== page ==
It’s been fascinating watching these little puppies grow over the last few weeks. They’ve gone from little sacs with unopened eyes, to jolly little roley poley creatures lapping at your heels to see what goodness might come of it.
We have 15 of them. It is typical for the breed of Great Pyrenees to have 6 – 9 puppies, so we have definitely got a very very large litter. They just seemed to keep coming out of her. We definitely weren’t expecting it as we had been doing everything we could to stop her from getting bred, and it wasn’t until the last few days before she gave birth where I started to notice her teets dropping and said: “I think Rosie’s going to have puppies.”
I think it’s not a farm unless there’s some kind of animal living on it that’s not human. Even just one chicken. It was definitely hard waiting to get animals here until we were ready, as we were all very eager to get on with the farming business rather than building dwellings and preparing proper living conditions and storage for the animals and produce we nurture here.
An example of what I’m talking about is with hay. We got animals before we had a place to store hay, we even got haying equipment! And there’s no way around the fact that over winter, animals need hay. However, we haven’t until this year had the space to store hay, and as a result, we have lost a lot of hay (read: learned hard lessons) to the elements. We did happily take the rotting hay and throw it on our garden as compost, but would have preferred to let the animals eat it all winter without having to buy good feed.
Now, we have quite the array of animals here. I’ve started keeping counts every few months (48 at last count). Spring is coming, so it’s going to be a time of newborns. Here’s a look at some of the special moments with them.
My whole life I have walked these lands, and I hope I will have the good fortune to be able to continue to as long as I live. My family has been here going on 4 generations now. When talking about Canadian ranching, this is a long time. I have built tree forts, pushed cattle to greener pastures by horse, mowed lawns and hayed the fields, crawled under tractors, learned how to jump on trampolines and fire a rifle, hunted for Easter eggs, watched calves being born, branded livestock, fished for trout and frogs in swamps, creeks and lakes, and driven 4-wheelers and dirt bikes here… needless to say I’m dirty almost instantly upon arrival. I love this place, I think of it often.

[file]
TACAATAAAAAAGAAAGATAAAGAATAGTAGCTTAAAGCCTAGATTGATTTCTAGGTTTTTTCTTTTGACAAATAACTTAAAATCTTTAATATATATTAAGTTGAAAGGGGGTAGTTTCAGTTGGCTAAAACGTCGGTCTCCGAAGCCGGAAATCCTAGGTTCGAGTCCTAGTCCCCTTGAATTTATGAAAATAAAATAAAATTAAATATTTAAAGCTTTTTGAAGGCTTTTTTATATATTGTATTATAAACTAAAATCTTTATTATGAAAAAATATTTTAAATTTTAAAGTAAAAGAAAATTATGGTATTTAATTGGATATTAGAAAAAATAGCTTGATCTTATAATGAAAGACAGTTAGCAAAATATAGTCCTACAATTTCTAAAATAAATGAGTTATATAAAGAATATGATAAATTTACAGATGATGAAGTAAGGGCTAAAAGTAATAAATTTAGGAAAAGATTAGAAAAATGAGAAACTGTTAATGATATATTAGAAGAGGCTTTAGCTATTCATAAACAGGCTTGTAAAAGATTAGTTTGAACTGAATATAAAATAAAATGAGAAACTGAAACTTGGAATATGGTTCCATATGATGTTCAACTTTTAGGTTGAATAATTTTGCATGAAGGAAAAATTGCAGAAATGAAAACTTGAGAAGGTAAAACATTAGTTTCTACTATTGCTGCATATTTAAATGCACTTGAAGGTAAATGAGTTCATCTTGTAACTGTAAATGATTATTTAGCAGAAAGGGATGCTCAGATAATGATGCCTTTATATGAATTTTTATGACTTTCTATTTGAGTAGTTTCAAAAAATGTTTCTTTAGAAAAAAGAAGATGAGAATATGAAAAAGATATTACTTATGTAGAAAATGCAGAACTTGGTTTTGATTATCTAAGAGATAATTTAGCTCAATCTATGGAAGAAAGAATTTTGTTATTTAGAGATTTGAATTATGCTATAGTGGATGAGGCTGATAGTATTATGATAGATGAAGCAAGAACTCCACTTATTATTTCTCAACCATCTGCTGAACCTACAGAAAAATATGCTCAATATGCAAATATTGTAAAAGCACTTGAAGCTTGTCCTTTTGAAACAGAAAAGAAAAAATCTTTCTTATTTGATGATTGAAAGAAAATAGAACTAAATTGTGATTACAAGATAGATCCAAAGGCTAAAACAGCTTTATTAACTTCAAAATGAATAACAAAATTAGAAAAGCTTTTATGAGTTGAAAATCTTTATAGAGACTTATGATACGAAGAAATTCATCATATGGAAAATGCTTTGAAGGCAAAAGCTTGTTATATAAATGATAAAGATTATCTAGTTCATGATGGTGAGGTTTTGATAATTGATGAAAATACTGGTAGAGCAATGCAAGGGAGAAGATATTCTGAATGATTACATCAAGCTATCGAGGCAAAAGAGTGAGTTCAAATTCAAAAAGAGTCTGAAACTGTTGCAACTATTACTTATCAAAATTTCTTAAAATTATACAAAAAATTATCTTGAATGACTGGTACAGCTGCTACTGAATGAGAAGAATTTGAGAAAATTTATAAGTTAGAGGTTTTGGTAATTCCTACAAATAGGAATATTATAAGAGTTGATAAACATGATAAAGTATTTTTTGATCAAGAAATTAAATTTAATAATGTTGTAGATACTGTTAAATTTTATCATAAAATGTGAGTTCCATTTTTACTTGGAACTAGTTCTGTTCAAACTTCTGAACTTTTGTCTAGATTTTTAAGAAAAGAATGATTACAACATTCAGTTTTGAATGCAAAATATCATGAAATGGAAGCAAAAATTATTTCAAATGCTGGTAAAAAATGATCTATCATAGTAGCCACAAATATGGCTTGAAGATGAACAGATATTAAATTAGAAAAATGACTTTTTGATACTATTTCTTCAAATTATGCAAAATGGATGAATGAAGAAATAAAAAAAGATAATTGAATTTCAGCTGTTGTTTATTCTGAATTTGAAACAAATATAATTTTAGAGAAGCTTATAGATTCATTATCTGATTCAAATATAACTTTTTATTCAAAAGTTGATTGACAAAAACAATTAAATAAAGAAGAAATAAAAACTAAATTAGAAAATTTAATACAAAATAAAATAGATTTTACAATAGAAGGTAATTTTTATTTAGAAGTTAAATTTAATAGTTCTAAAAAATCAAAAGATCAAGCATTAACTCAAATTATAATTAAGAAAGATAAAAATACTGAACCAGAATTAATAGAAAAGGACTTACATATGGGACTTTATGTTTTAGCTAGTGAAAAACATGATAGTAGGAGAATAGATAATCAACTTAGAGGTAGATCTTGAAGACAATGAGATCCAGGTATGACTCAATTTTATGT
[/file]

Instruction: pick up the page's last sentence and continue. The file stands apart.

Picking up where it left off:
Sometimes it’s hard to take a different eye at the land you see frequently, hard to motivate yourself to step out of the regular. I think this is where artistic challenge is at its finest; the challenge for a fresh set of eyes upon the similar, not for identifying new equipment we need or location changes. With this frame of mind, everything is a tool, everything is art, everything has potential. It’s a great challenge and just requires a new angle.
These photographs were taken mid May, in the south end of the North Thompson Valley, near Heffley Creek, BC or just North of Kamloops. This region – depending on the industry and map you’re looking at, is referred to as North Thompson, Thompson-Nicola, Southern Interior, or Okanagan.
A few days ago I lost my dog to the ails of old age. It is hard to think about him never again greeting me at the door, but this is the cycle of nature.
Angus was a great dog, a beautiful dog, a smart dog, a proud dog. He was a border collie and reached the ripe age of 12 yrs old. I remember I picked him out from my cousin’s dogs litter, when he was less than a week old. We had to wait another few weeks until we could take him, but that was him, and that’s how we got him.
This year Prince George has had an infestation of tent caterpillars: genus Malacosoma and in the moth family Lasiocampidae. It started as soon as the snow melted and still is here today; for at least a month now we’ve had nearly all of the coniferous trees infested with these hungry chompers. It’s really eerie walking through the forest and you take a moment to pause and listen. It sounds like a box of Rice Crispies snap-crackle-pop’ing in milk.
Doing some reading, I’ve found out the frequency of infestations varies a lot, but generally every 10 years or so they will have an infestation that can consume 10s of thousands of acres of trees. Typically they die off because, as all of these parasitic infestations tend to do, they’ve eaten so much they’ve run out of food supply. They eat themselves to death.
I remember when I was younger and we had an infestation, my brothers and I started collecting these things in ice cream buckets. Boy was mom proud of us that year.